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Obama Campaign Won’t Join Clinton In Hailing Recovery

The former president sees shades of 1996, but selling an improvement is difficult politics. “That was him. That was President Clinton talking,” says Messina.

J. Scott Applewhite / AP

Barack Obama’s campaign manager Tuesday distanced the president from a key rhetorical tack in President Bill Clinton’s speech Thursday, in which the former president broke with a standing Obama campaign rule and did his best to persuade the American people to see the economy as he does: On the cusp of a boom.

“I had the same thing happen in 1994 and early ‘95,” Clinton said. “We could see that the policies were working, that the economy was growing, but most people didn’t feel it yet.”

“The difference this time is purely in the circumstances,” he said. “If you’ll renew the president’s contract, you will feel it.”

Clinton’s words reflected a complex political calculation. Public perception is a notoriously lagging economic indicator. In his 1996 White House, as in Obama’s, there was a heated debate among his advisers over whether he should campaign, as he had in 1992, on his capacity to feel voters’ economic pain — or whether he should try to persuade a skeptical electorate that the recovery had arrived.

“It’s a tough line, because you want to be a cheerleader but you don’t want to look like you’re out of touch,” Clinton adviser Paul Begala said last March, as the White House debate its approach.

In 1996 — when an incipient boom was harder to dispute — Clinton sided with pollster Mark Penn and other aides, and aggressively sold the recovery, with the president announcing in that year’s State of the Union address that “our economy is the healthiest it has been in three decades.”

Obama and his aides have made the opposite choice: The attempt to cast 2010 as the “Recovery Summer” ended in political disaster, claims of “green shoots and leaves” turned into a political joke, and they have opted not to talk voters out of what polls suggest is their overwhelmingly negative experience of the economy. Obama’s optimism and cheerleading are aimed entirely at the future.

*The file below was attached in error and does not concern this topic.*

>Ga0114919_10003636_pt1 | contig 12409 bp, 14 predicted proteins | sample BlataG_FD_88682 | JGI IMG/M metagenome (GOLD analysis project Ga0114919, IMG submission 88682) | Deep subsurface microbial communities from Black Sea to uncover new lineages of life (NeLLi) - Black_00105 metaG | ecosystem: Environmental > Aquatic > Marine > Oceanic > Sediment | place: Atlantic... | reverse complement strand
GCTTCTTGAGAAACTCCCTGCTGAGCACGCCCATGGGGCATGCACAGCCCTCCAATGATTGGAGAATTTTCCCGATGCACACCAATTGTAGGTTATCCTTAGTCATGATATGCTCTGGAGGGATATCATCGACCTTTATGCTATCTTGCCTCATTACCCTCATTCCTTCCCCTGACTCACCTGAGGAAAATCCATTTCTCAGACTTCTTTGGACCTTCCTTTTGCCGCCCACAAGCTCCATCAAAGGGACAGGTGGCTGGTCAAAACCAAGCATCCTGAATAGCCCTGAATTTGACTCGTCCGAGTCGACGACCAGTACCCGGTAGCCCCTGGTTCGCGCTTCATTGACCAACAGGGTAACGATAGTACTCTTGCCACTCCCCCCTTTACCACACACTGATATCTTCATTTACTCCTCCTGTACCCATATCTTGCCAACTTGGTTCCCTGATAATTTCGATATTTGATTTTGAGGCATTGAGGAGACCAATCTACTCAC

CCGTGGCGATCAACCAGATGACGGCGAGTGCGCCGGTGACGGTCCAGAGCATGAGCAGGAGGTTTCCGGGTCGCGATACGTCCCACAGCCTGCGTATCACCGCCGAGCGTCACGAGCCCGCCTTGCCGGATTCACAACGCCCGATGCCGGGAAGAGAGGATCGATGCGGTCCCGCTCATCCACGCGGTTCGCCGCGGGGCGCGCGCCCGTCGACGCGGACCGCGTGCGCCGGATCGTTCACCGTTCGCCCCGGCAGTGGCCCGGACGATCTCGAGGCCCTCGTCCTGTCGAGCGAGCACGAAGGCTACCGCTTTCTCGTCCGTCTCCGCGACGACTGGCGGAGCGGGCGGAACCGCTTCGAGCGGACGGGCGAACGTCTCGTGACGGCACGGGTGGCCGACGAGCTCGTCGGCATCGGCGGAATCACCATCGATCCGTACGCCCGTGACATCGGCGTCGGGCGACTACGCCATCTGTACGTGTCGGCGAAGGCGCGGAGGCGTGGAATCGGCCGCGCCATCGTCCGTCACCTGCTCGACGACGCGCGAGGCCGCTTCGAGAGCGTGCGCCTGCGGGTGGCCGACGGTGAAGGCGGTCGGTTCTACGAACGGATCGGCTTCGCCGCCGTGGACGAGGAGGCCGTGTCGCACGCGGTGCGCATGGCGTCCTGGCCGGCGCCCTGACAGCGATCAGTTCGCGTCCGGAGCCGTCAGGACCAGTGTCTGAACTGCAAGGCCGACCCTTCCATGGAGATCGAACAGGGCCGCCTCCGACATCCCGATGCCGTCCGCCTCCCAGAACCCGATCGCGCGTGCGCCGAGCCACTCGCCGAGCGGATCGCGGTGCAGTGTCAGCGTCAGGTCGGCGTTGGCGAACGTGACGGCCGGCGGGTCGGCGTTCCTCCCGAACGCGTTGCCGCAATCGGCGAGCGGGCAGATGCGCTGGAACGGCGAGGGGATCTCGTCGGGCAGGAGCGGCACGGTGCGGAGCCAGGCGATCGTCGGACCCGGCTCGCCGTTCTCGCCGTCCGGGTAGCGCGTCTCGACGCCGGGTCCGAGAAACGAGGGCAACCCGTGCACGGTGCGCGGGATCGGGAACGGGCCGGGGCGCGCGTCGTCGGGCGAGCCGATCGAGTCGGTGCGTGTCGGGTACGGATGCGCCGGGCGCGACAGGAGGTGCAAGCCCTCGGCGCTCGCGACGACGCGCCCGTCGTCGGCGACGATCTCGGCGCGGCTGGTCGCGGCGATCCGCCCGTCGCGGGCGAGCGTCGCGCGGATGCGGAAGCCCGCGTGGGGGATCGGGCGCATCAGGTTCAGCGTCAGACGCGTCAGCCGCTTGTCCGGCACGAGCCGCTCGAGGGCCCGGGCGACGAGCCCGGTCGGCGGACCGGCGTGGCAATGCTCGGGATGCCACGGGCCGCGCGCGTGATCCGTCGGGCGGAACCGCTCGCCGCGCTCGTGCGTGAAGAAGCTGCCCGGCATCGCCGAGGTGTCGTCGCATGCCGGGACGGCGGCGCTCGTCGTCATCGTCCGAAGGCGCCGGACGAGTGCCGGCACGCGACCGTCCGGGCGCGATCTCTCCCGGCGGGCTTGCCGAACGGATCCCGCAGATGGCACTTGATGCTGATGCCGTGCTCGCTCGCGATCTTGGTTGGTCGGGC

That’s why Clinton’s words mark a sharp, if subtle, break: A one-man persuasion machine, he appears to have signaled his disagreement with Obama’s approach to that question, and his belief that the salesmanship that worked in 1996 can work again this year.

Asked about whether Clinton’s remark — which did not differ substantively from his prepared text — represents a new Obama campaign tack, Obama campaign manager Jim Messina said, “That was him. That was president Clinton talking.”

DNC Communications director Brad Woodhouse stressed that the Obama campaign is not trying to persuade Americans that they should be experiencing a recovery.

“We’re never going to try to sell people on something that’s unsellable and tell them that 8.2 percent unemployment isn’t a very difficult thing,” Woodhouse said. “We’re never going to do this thing where ‘Hey, it’s all coming up roses.’”

One American who is convinced that America is on the cusp of a real boom, however, may be President Obama himself. Though he is persuaded of the logic of not saying it, one top Democratic strategist who speaks to the White House said, that belief is one of forces propelling him toward November.

“One of the reasons that Obama wants to win is that he e thinks it’s going to come roaring back,” the Democrat said. “He doesn’t want Romney to get the credit for it.”

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